Colorado House OKs bill on medical marijuana use for autism
DENVER (AP) — Colorado’s House has passed a bill allowing medical marijuana use to treat autism spectrum disorders.
The bill had strong bipartisan support, passing 63-0 on Thursday. The Senate is expected to do the same, and Gov. Jared Polis has pledged to sign it.
Autism spectrum disorders include autism, Asperger syndrome and other developmental disorders whose symptoms range from mild to severe.
Current law allows medical marijuana use for cancer, glaucoma, HIV, PTSD, seizures and severe pain.
The legislation streamlines procedures for minors to be added to Colorado’s medical marijuana registry. It also encourages state research into ovarian cancer, dementia and other medical conditions.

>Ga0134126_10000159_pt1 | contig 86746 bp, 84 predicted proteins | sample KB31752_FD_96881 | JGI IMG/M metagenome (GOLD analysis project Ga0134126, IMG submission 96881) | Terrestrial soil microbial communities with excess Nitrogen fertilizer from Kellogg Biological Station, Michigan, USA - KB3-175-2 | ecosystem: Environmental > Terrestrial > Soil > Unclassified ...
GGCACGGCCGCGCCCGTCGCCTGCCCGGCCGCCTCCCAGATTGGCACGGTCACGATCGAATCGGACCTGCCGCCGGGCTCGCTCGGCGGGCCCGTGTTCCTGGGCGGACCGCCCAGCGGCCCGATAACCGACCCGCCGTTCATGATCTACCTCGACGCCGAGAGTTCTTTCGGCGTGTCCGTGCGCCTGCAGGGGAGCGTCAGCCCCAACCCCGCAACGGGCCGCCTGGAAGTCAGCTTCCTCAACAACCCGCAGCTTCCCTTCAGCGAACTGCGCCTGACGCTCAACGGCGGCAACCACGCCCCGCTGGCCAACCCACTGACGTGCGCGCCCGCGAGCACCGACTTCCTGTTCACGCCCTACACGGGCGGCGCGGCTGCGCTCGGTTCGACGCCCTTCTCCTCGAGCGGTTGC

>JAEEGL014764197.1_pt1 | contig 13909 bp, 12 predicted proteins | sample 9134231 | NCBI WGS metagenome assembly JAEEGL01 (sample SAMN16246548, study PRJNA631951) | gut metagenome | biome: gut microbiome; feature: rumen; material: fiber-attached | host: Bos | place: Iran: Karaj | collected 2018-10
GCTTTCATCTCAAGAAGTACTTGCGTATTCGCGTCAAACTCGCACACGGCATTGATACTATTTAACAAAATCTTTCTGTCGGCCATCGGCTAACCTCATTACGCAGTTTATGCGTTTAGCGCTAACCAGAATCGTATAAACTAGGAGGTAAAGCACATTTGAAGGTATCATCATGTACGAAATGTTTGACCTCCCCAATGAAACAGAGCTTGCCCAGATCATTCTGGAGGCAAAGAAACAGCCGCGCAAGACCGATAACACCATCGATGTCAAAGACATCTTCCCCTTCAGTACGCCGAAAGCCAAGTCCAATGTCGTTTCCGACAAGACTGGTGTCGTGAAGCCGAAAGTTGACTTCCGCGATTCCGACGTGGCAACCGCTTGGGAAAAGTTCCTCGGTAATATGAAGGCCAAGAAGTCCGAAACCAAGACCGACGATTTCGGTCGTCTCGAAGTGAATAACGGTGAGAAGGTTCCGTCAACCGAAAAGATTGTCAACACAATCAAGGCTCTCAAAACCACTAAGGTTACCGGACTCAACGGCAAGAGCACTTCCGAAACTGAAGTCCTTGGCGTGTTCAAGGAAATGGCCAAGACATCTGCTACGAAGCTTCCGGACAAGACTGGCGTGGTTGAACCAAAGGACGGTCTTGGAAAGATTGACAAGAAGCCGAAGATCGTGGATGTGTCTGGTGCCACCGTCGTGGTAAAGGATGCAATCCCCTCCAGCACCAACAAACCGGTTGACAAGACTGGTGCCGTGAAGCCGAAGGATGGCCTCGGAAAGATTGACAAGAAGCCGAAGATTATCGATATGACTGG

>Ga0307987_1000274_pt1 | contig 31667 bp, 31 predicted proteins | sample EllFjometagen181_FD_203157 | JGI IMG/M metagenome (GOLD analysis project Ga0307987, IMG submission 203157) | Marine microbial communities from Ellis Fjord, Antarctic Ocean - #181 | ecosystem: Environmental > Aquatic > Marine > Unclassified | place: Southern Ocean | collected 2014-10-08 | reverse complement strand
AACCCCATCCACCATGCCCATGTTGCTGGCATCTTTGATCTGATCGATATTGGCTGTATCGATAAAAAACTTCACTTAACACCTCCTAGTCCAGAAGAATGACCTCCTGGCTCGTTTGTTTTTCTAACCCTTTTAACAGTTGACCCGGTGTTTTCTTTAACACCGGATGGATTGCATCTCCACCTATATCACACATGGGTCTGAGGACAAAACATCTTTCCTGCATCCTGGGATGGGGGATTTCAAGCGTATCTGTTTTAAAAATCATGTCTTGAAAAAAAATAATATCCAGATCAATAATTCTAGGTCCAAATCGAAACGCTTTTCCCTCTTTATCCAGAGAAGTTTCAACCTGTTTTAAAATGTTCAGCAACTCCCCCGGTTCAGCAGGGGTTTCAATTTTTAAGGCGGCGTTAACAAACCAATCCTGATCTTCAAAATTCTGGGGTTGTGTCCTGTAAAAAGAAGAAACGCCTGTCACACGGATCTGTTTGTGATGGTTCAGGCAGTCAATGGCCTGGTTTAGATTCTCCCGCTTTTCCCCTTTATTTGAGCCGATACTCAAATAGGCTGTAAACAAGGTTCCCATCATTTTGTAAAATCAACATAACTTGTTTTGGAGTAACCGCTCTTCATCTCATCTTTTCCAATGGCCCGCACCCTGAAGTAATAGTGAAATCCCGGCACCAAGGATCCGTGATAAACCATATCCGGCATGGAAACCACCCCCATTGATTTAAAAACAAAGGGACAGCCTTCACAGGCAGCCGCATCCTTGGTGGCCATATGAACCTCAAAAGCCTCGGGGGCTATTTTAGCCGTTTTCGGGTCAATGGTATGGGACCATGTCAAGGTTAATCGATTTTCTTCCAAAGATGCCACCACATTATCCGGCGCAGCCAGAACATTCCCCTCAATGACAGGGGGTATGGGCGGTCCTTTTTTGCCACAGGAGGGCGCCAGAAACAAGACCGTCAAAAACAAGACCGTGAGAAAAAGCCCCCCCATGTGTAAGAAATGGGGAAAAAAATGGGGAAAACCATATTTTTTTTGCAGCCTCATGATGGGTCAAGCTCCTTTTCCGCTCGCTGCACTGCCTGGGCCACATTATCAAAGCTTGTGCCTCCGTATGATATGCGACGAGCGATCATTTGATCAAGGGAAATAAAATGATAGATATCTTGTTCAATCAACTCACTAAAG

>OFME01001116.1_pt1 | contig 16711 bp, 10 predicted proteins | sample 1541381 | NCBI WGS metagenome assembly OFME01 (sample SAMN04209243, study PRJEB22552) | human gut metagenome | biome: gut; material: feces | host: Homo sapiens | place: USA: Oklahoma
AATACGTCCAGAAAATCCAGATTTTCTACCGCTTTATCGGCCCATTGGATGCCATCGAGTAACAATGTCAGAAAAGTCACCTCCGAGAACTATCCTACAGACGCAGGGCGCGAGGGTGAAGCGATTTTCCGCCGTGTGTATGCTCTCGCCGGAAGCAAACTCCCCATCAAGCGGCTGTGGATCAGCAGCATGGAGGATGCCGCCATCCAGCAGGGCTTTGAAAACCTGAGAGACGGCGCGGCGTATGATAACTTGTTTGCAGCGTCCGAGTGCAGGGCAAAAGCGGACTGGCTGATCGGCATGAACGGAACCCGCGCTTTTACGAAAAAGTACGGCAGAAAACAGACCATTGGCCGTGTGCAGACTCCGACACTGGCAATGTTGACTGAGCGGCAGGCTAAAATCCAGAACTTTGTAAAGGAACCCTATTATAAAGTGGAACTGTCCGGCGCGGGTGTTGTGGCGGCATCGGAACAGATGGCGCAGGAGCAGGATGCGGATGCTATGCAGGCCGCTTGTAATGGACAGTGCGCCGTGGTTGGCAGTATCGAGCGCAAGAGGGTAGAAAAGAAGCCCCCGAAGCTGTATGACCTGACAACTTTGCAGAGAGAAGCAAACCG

Then-Gov. John Hickenlooper vetoed a similar bill last year. He cited a need for more research into marijuana’s benefits for patients with an autism spectrum disorder.
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Scott Pack, 41, was convicted by an Arapahoe County jury of two counts under the Colorado Organized Crime Control Act — pattern of racketeering and conspiracy; a first-class drug felony; and conspiracy to cultivate marijuana, according to a news release from the 18th Judicial District. He was also found guilty of two counts of securities fraud.